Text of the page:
- Women make up 44% of the S&P 500 labor force, yet only 6% of CEOs are women.6
- While women of color made up 20% of the US population in 2015, they held only 4% of executive positions that year.7
- There are currently no African-American women running a Fortune 500 company.8
- Only 9% of new board appointees in 2016 were African-American, a number virtually unchanged from the previous year.
- Only 28% of new board appointees in 2016 were women, a decrease from the previous year.
- At the current pace, gender parity on boards is not expected to be reached until 2032.
What’s next? A new narrative
The good news is that there is a different narrative emerging, one in which there is a belief that we can achieve parity not just among the genders but within the genders. If Black Panther was any indication of the power and potential that black women hold, then watch out, world! I have many thoughts on what it will take for us to close the racial gap within the gender gap, and I’ll leave you with food for thought: I suspect that many men and white women are not aware of this issue—that minority women are invisible in plain sight, especially when it comes to the highest levels of leadership.
If you’re a hiring manager who falls into this majority, here’s what you can do to help change things:
1. Share the facts. Let others know the gap exists, and begin to question your individual, your team’s, and/or your organization’s talent strategy related to underrepresented women.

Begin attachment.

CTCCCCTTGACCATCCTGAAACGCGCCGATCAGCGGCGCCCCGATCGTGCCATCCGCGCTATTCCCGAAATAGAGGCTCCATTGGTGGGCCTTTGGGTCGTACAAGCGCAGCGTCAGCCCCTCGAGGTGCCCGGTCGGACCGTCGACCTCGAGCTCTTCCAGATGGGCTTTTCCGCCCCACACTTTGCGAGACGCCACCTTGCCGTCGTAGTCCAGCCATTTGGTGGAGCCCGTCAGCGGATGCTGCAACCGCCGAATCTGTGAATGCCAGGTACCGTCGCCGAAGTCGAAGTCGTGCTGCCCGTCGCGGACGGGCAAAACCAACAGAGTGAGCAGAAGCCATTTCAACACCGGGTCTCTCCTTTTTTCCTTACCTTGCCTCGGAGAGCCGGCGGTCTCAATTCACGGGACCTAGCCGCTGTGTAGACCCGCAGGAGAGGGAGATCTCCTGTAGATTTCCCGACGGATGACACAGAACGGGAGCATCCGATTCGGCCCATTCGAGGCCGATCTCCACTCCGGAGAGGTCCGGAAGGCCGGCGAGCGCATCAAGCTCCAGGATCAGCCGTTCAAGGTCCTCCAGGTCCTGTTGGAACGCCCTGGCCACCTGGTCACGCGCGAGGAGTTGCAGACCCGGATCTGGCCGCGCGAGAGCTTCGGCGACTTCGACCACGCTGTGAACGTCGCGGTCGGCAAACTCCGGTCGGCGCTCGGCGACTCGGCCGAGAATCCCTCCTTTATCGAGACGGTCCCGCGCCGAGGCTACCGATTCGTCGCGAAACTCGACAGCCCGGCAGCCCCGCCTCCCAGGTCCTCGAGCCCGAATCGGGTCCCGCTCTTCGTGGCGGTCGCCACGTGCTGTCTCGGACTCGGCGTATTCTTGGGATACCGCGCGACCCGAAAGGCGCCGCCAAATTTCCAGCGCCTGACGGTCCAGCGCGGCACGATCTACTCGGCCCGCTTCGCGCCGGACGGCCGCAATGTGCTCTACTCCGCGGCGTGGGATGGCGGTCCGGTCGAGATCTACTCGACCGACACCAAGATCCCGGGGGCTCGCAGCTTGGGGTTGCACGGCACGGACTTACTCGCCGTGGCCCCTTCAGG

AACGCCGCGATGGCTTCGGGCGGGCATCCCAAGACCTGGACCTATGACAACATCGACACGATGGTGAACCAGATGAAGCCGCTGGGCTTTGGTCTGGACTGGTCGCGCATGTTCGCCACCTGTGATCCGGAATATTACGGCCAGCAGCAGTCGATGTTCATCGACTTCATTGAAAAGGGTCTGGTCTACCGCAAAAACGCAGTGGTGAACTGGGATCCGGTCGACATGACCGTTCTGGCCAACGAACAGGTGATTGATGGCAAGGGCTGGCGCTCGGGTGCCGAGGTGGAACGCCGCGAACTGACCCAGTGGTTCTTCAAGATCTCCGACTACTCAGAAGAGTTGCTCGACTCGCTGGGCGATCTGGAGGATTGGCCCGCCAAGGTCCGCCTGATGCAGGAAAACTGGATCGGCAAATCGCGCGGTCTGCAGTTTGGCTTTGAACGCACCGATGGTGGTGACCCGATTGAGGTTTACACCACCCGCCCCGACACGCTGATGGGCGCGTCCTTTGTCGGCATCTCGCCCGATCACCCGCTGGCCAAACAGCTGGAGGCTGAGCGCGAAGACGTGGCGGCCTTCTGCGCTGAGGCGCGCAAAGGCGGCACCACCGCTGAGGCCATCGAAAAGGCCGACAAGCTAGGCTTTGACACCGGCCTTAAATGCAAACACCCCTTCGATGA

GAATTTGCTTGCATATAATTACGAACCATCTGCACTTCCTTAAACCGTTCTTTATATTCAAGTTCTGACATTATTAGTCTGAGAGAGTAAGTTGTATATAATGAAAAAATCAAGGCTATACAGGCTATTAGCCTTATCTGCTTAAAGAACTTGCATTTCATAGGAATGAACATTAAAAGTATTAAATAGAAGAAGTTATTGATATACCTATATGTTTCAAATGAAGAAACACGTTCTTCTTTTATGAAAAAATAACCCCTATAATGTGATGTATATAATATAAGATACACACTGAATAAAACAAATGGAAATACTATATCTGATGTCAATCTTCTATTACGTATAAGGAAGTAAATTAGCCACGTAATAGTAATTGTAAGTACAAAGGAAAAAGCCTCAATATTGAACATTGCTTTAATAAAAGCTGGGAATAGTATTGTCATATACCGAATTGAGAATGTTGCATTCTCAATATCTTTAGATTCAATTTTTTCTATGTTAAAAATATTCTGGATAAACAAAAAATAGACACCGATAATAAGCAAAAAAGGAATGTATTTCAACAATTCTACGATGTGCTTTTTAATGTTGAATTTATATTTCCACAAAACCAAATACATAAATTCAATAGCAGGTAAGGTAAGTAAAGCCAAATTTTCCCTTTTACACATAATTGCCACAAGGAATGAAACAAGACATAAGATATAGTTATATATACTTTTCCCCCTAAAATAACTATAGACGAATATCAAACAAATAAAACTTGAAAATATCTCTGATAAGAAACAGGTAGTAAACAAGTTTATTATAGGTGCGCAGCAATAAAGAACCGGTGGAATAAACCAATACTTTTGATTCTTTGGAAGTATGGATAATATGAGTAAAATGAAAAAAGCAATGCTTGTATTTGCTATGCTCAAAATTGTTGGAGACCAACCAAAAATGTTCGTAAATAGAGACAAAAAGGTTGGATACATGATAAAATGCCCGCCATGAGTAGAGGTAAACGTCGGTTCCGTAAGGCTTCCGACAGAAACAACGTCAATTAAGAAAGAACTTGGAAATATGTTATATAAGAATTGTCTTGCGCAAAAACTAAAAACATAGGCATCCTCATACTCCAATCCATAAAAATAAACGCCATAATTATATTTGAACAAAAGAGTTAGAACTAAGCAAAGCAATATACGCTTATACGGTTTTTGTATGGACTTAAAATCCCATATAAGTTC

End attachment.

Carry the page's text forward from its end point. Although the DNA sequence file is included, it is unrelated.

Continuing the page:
2. Challenge yourself and those around you to not only mentor but also sponsor high-potential women of color. And remember that mentors give counsel and advice, while sponsors create opportunities.
3. If you find that there are no high-potential women of color in your organization to mentor and sponsor, then take a hard look at your definition of high potential. Is it an inclusive definition? Perhaps not. You may find that you’re docking points from women of color for superficial reasons.
4. Last, if your organization doesn’t have women of color in leadership (or any at all, for that matter), then you need to ask yourself, your CHRO, or your chief diversity officer why. It is possible that you had one or two in the past, and it didn’t work out (probably because you had only one or two). Or it could be that you lack the knowledge, network, and experience to attract these in-demand, underrepresented professionals.
Regardless of the reasons why the gap exists, know that by cultivating awareness and working to close that gap, the future can be different.
About the author
Ayana Parsons (firstname.lastname@example.org) is a principal in Heidrick & Struggles’ Atlanta office and a member of the Consumer Markets Practice.
A version of this article originally appeared on LinkedIn.
3 Alia E. Dastagir, “What is intersectional feminism? A look at the term you may be hearing a lot,” USA Today, January 19, 2017.
4 Bim Adewunmi, “Kimberlé Crenshaw on intersectionality: ‘I wanted to come up with an everyday metaphor that anyone could use,’” NewStatesman, April 2, 2014.
5 Bim Adewunmi, “Kimberlé Crenshaw on intersectionality: ‘I wanted to come up with an everyday metaphor that anyone could use,’” NewStatesman, April 2, 2014.